You’re tired of hearing about the watch, I know…but the saga continues.
Last Friday, as a “before-we-go-to-Iowa” errand, I had the battery replaced. Imagine my delight: a pretty watch THAT KEPT TIME. I marveled at my good fortune, until the next day after my morning shower. The inside of my watch’s face was foggy, beaded with untimely perspiration. I jammed my wrist under Miles’ nose on a whimper, and he looked upon the devastation with nonchalance. “Oh, yeah…I forgot to warn you that when they change the battery, the water seal is broken.” Calmly, he handed my wrist back to me with a look that undeniably said, “Now put that somewhere safe before you hurt somebody.”
As the day wore on, the condensation evaporated and I momentarily forgot of my woes. It wasn’t like I was receiving sympathy for them anyway, so what’s the use?
But things never resolve themselves simply in my world. I began noticing that the moisture appeared when I would leave the dry-cool of an air conditioned building and enter the hot-humid of the Midwest in August. The day before yesterday, a week after the above-mentioned battery changing, I returned to Dakota Watch Co. and asked the same gentleman who changed my battery to check the water seal on my watch. He did a double-maybe-triple take when I presented the watch for him. He recognized either me, the watch, or the combination of the two, and nodded in recognition. I explained my plight with ease, camouflaging the anxiety brimming just beneath the surface, and he set to sealing the watch case. He handed it back to me a short while later indicating that he had sealed everything, but that it is common for a watch to be finicky about the moisture saturation in air. Grateful for the work that he did, my eyes twinkled, and I asked, “How much do I owe you?”
He smiled an understanding smile and said, “Free of charge.” As we walked away, Miles and I spoke of the scary R-word: replacement. I am understandably upset:
Yesterday morning we hit 10 jewelry counters. Jewelry counters are not friendly experiences when you know just what you want. “No, I really don’t want your help deciding on something, I’ll know it when I see it.” “Yes, I realize that those are on sale…and if you hadn’t already told me 5 times, the big red sign might have tipped me off.” “Oh, these are new?—That’s nice…too bad that they’re hideous.”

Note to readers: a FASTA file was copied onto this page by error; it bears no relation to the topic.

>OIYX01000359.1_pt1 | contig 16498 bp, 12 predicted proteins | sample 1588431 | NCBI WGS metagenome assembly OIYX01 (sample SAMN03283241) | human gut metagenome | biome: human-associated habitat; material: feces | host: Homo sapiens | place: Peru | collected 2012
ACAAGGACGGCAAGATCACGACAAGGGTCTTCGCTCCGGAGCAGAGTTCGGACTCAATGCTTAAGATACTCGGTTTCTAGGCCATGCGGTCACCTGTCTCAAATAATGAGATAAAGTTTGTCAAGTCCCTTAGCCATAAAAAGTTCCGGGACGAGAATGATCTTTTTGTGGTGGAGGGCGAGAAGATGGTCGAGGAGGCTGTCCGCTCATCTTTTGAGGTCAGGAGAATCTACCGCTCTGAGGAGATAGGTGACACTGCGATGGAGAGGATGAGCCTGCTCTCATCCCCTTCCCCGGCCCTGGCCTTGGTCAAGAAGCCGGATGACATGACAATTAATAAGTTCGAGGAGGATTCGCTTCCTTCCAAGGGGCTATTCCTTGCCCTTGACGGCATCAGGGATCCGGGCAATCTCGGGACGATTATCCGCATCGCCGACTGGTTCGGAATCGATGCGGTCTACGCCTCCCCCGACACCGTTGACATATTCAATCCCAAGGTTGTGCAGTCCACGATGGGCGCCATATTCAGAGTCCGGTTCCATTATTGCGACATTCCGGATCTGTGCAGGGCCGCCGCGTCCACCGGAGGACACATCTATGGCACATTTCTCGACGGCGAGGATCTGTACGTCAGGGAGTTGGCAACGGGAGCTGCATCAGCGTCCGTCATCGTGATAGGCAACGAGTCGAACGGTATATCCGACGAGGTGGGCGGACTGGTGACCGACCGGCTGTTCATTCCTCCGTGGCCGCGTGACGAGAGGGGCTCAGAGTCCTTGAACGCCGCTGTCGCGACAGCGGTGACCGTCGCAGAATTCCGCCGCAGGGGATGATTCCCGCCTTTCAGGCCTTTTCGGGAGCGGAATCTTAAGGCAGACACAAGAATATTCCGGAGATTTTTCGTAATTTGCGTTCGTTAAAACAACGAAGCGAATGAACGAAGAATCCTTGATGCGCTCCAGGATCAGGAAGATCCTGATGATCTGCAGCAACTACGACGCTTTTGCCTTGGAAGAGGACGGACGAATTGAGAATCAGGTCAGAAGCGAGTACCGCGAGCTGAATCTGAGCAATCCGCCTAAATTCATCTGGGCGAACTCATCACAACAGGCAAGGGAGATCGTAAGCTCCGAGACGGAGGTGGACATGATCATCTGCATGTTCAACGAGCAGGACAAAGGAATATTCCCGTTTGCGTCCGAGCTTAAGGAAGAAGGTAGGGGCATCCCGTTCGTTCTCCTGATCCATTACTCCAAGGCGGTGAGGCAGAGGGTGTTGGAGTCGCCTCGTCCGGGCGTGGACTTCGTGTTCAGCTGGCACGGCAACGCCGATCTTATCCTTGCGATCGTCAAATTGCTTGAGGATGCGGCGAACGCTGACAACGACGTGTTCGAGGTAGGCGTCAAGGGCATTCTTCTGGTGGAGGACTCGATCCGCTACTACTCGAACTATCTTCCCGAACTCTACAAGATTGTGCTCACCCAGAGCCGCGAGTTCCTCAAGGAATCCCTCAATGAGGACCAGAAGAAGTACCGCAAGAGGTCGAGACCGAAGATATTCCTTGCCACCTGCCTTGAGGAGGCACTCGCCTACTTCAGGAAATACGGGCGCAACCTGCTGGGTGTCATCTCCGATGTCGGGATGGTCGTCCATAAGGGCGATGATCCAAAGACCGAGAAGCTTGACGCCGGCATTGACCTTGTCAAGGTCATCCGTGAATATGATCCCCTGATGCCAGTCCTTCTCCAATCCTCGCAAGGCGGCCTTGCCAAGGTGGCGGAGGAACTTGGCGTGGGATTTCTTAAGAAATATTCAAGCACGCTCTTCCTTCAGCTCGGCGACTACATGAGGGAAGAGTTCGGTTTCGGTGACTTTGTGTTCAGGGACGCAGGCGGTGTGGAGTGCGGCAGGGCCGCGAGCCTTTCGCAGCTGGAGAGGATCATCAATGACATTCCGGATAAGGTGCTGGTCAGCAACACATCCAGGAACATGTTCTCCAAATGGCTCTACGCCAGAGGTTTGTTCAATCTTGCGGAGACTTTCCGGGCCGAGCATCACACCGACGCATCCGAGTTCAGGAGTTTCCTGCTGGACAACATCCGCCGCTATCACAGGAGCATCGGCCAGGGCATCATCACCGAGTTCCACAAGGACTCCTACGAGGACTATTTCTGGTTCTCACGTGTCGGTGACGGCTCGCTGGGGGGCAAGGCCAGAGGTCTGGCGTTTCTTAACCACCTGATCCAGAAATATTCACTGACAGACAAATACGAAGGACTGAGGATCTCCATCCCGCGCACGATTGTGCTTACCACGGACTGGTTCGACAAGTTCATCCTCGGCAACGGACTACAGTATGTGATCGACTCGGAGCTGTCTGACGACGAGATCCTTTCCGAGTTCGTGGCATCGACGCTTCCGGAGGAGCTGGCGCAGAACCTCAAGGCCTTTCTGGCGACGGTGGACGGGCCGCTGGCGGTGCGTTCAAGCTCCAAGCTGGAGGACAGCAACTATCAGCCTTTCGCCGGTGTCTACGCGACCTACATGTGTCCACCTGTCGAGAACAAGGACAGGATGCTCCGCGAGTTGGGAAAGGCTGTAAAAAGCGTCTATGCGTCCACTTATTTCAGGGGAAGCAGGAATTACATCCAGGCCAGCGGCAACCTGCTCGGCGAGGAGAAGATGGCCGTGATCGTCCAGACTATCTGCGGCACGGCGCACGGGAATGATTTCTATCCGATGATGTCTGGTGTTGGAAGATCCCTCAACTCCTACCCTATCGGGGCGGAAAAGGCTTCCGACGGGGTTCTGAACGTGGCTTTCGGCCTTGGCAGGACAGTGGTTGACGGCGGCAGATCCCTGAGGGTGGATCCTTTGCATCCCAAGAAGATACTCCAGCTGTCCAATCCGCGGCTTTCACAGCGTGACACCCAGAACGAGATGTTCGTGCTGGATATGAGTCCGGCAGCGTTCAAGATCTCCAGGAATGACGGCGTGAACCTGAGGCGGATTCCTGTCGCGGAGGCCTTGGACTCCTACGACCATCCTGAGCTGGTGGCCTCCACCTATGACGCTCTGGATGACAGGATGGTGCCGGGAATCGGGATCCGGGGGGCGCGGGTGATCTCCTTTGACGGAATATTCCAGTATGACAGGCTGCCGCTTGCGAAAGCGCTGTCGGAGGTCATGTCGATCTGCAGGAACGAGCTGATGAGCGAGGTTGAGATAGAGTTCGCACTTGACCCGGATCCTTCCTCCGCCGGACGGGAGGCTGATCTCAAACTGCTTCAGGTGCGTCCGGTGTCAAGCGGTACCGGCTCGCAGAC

Finally, Miles and I adopted a ruse. I would boldly walk to the glass-encased watch display while a vulture caught my scent. Meanwhile, Miles would stand behind me, gazing over my shoulder and looking observant. The vulture delivered its spiel. I blurt, seemingly unrehearsed, “You see, I’ve been looking for a two-toned or gold bracelet watch with a braided herringbone band. The watch that I am looking to replace is very dainty, and looks more like a bracelet than a watch.” The vulture points to something gaudy and matching only one of my qualifiers…that’s right, it’s either gold or two-toned. My convincing fake-laugh rolls as I remain uncommitted, saying, “My birthday is next week, and I am just pointing out gift-possibilities for him to consider.” This seems to be commonplace procedure, and the vulture laughs knowingly before flying toward fresh blood.
JC Penny was our final stop. I peered into the lit glass case as a woman with her hair piled high atop her head began to fire her round of ammunition. The glass case circled about the entire perimeter of the jewelry counter. Forgetting protocol in my so-far disappointment with the excursion, Miles answered the woman for me as she spoke in rapid and heavy Middle-Eastern-accented tones. “You want look a watch?” “For You? Her?” “Watches on sale, look!”
Miles answered benignly, “Just looking.” “Yes, for her, but we’re just looking for now, thanks.” “Oh yeah? Okay, thanks…but really, we’re just looking.” I surveyed their entire selection, and do you know that the rabid saleswoman followed me all the way around the jewelry counter, waiting for her next opportunity to pounce? Finally, seeing a watch that was most-of-the-way wonderful, except for the yucky mother-of-pearl face, I gave in and asked to stroke its willowy body. She looked condescending, according to Miles, as she reached for the indicated watch.
“Solid gold. 16 diamonds. On sale today for….$920.” Miles said she was waiting for my jaw to drop. He said she had a smug smile about her lips. I wouldn’t know any of this because I wasn’t looking at her, I was studying the watch. The band was a lovely weight, not quite herringbone or braided…but malleable. Unfortunately, I just couldn’t get over the face…the mother-of-pearl was just not my style. Too much glitter with all of those rocks too. I handed it back to her after a thorough examination, and she looked crestfallen at my lack of response at the price, even more so at my anti-enthusiasm over its façade. We exited the store and Miles applauded my stony expression.
“What stony expression?” I questioned.
“She was trying to get a reaction out of you with that watch…”
I shrugged. “I just really didn’t like the mother-of-pearl—”
“NINE HUNDRED AND TWENTY DOLLARS!”
“Oh, that. Well, the mother-of-pearl was gaudy.” I felt the duality of his relief and unease…relief that I did not like the watch, unease that had I liked it…..well, we won’t go there.